Roughly 40 percent of veterans reported they knew little to nothing about veterans benefits. Additionally, 36 percent of veterans who had not taken advantage of VA education benefits said it was because they were not aware of them.

“It’s not a very good system,” Hamlin said.

Romriell, who served one tour in Baghdad before being medically discharged, said the lack of transparency in the VA’s bureaucratic system makes the search for benefits complicated. 

“The department isn’t known for customer service, and they receive funding based on how much they can save, rather than how many veterans they can help,” Romriell said. “A lot of us are wandering in the dark.”

Veterans are typically eligible for a variety of education benefits, including those resulting from the Post-9/11 GI Bill, which Congress passed in 2008. The bill pays veteran tuitions directly to institutions for up to 36 months, while providing a monthly allowance for housing and books. For Texan veterans, the Hazlewood Act provides up to 150 hours of tuition exemption at in-state public schools. 

Another impediment to tracking statistics about veteran students is that they face different challenges than non-veterans. Hamlin, who graduated from high school in 2004, said many of the students he works with support themselves financially and have different priorities than many students who come to UT straight from high school.

“Veterans are typically older than most of their classmates, and we’ve already had a lot of life experience,” Hamlin said. “We’re taking a break from supporting ourselves to go to school.”

Romriell said the SVS is working to develop programs, including a mentoring initiative and a faculty sensitivity training campaign, to help student veterans find support at UT.

“We’re nontraditional students,” Romriell said. “There are different challenges that we have to confront.”

Published on January 16, 2013 as "Student veterans difficult to track". 

BAGHDAD — Iraq’s prime minister said Thursday that Baghdad and Kurdish officials reached a preliminary agreement to allow inhabitants of disputed northern areas to oversee their own security.

Nouri al-Maliki told reporters in Baghdad that the central government and leaders from the Kurdish autonomous region agreed that local ethnic and sectarian groups will form units to replace Iraqi and Kurdish forces currently in the disputed areas, which are claimed by Arabs, Turkomen and Kurds.

Tensions between Baghdad and the Kurds have increased over the last two months, following a decision by al-Maliki to form a new military command to oversee security forces bordering the self-ruled Kurdish region. The move was deemed unconstitutional by the Kurds.

 

An Iraqi soldier stands guard as security forces inspect the scene of a car bomb attack in Basra, 340 miles southeast of Baghdad Sunday.

Photo Credit: The Associated Press

BAGHDAD — Iraq’s fugitive Sunni vice president was sentenced Sunday to death by hanging on charges he masterminded death squads against rivals in a terror trial that has fueled sectarian tensions in the country. Underscoring the instability, insurgents unleashed an onslaught of bombings and shootings across Iraq, killing at least 92 people in one of the deadliest days this year.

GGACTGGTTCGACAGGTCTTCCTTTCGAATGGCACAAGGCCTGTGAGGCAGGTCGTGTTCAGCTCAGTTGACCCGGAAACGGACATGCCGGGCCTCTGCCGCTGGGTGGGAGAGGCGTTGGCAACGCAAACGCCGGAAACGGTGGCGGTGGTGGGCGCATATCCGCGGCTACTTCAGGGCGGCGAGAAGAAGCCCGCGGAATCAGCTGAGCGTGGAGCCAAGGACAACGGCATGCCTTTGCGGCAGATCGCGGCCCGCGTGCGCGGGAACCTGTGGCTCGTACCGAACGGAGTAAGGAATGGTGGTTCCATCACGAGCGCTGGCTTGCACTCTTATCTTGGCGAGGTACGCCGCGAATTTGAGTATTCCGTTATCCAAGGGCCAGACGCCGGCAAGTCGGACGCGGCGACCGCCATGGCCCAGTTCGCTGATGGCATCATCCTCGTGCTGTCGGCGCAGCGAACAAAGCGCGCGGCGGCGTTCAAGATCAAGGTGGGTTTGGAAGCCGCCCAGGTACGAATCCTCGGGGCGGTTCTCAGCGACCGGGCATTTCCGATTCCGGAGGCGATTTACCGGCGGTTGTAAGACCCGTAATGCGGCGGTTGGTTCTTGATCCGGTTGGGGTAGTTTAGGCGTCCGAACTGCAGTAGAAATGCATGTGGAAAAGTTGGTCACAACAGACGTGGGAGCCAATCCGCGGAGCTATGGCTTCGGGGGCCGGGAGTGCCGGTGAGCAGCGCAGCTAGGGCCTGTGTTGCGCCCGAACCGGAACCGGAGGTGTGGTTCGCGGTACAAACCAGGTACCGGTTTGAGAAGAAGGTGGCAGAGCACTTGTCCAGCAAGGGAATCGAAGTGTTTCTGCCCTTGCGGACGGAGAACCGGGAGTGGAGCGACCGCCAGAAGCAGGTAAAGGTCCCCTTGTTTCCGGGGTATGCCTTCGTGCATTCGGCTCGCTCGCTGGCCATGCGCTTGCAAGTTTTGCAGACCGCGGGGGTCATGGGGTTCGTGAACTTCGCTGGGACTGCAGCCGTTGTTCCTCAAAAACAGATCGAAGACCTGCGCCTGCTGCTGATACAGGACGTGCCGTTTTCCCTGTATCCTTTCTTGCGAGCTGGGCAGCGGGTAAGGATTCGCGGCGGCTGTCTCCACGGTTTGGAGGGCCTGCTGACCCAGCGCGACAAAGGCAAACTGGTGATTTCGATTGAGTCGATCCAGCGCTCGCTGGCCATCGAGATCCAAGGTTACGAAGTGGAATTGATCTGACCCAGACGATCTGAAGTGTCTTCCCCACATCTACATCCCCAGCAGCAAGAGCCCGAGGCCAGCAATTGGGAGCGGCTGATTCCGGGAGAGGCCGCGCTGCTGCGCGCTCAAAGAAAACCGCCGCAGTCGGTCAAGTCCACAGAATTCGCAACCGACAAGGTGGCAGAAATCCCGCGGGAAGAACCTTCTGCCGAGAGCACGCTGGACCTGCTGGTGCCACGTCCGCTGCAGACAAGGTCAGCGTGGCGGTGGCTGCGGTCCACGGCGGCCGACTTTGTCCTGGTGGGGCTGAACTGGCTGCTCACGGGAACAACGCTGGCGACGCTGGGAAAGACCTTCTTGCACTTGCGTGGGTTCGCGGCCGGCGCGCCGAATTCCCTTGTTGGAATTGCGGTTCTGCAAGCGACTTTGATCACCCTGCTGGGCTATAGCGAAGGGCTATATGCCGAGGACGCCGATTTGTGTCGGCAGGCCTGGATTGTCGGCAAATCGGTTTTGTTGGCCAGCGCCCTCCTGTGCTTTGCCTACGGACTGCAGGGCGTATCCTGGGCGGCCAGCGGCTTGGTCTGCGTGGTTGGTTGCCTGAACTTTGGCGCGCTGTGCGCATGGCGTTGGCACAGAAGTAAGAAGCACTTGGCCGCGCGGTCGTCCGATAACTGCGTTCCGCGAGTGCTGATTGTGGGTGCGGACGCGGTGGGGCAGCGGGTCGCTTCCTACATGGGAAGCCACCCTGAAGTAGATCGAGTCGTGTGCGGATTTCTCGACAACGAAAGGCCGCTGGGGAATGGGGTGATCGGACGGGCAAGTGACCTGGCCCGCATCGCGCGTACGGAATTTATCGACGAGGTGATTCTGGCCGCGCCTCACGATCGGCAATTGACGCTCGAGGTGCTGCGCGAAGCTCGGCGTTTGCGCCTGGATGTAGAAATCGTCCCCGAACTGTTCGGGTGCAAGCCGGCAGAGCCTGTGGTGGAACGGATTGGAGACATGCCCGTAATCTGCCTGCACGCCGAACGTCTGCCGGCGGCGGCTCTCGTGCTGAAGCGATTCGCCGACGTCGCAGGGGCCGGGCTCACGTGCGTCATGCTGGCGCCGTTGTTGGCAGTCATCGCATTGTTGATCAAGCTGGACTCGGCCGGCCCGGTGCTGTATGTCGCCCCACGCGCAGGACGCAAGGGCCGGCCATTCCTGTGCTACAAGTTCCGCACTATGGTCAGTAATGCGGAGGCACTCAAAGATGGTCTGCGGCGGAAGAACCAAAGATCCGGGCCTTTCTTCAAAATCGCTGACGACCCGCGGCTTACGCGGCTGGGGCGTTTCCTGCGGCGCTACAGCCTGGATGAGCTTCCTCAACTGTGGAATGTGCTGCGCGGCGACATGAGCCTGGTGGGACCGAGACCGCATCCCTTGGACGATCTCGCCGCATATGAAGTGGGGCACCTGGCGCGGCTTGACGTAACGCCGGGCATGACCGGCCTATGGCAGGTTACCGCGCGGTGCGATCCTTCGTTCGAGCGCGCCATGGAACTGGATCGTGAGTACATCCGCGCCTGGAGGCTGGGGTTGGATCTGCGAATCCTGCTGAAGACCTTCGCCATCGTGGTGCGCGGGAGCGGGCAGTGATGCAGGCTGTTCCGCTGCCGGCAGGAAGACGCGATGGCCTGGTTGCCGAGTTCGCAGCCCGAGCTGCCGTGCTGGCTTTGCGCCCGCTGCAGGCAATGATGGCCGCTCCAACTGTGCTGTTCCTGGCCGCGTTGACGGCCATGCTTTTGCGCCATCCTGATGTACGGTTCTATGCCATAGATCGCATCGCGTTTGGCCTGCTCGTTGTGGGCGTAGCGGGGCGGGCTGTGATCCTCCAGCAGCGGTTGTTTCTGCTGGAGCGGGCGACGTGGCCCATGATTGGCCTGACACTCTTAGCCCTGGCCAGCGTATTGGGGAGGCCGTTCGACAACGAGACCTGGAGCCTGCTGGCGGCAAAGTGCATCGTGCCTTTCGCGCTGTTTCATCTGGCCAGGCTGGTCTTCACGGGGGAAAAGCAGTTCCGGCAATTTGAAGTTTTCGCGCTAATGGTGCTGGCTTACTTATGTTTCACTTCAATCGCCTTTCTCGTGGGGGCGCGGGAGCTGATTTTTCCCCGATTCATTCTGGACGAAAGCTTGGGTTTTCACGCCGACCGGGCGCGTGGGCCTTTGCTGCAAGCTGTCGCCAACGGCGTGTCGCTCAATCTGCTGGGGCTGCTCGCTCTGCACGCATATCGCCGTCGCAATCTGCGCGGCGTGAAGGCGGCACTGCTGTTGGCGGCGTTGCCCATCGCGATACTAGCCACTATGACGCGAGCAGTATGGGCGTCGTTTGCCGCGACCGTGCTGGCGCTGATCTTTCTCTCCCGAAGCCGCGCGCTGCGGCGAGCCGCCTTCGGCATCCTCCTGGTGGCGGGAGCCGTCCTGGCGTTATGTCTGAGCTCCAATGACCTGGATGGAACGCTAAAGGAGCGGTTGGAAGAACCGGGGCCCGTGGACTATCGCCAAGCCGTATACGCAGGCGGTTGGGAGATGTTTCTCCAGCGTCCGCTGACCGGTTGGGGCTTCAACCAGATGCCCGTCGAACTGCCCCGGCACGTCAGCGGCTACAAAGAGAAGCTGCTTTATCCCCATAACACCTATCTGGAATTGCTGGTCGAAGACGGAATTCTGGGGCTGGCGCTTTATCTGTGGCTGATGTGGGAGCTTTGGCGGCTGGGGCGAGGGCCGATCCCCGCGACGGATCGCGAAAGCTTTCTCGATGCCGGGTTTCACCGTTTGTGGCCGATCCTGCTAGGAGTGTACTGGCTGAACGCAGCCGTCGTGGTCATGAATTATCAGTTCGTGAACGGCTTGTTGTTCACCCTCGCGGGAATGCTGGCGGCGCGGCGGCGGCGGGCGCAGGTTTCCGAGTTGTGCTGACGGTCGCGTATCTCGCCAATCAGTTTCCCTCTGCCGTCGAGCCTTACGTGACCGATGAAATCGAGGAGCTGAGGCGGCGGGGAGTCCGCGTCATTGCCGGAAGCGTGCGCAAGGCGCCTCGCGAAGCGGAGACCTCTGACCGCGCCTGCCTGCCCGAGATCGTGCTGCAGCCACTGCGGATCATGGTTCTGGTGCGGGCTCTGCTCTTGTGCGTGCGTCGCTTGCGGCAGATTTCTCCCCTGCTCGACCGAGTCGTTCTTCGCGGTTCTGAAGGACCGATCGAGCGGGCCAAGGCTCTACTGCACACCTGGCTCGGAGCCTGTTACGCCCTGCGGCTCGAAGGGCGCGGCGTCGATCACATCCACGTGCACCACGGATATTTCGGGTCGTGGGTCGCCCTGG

It’s unlikely that the attacks in 13 cities were all timed to coincide with the afternoon verdict that capped a monthslong case against Vice President Tariq al-Hashemi, a longtime foe of Shiite Prime Minister Nouri al-Maliki. Still, taken together, the violence and verdict could energize Sunni insurgents bent on returning Iraq to the brink of civil war by targeting Shiites and undermining the government.

Most of the attacks were allegedly carried out by al-Hashemi’s bodyguards and other employees, and largely targeted government officials, security forces and Shiite pilgrims.

The politically charged case — which was announced the day after U.S. troops withdrew from the country last December — sparked a government crisis and fueled Sunni Muslim and Kurdish resentment against al-Maliki, whom critics say is monopolizing power.

The worst violence on Sunday struck the capital, where bombs pounded a half-dozen neighborhoods — both Sunni and Shiite — throughout the day. But the deadliest attacks in Baghdad hit Shiite areas Sunday evening, hours after the al-Hashemi verdict was announced. In all, 42 people were killed in the capital and 120 wounded, according to police and hospital officials who spoke on condition of anonymity because they were not authorized to release the information.

The countrywide attacks began before dawn, with gunmen killing soldiers at an army post in the central Iraqi city of Dujail. A few hours later, a car exploded in a lot where police recruits waiting in line to apply for jobs outside Kirkuk in the country’s north.

Over the day, at least 92 people were killed and more than 360 wounded in at least 21 separate bombings and shootings, according to reports from police and hospital officials. Iraq’s Interior Ministry blamed al-Qaida in Iraq.

“The attacks today on the markets and mosques are aimed at provoking sectarian and political tensions,” the ministry said in a statement. “Our war against terrorism is continuing, and we are ready.”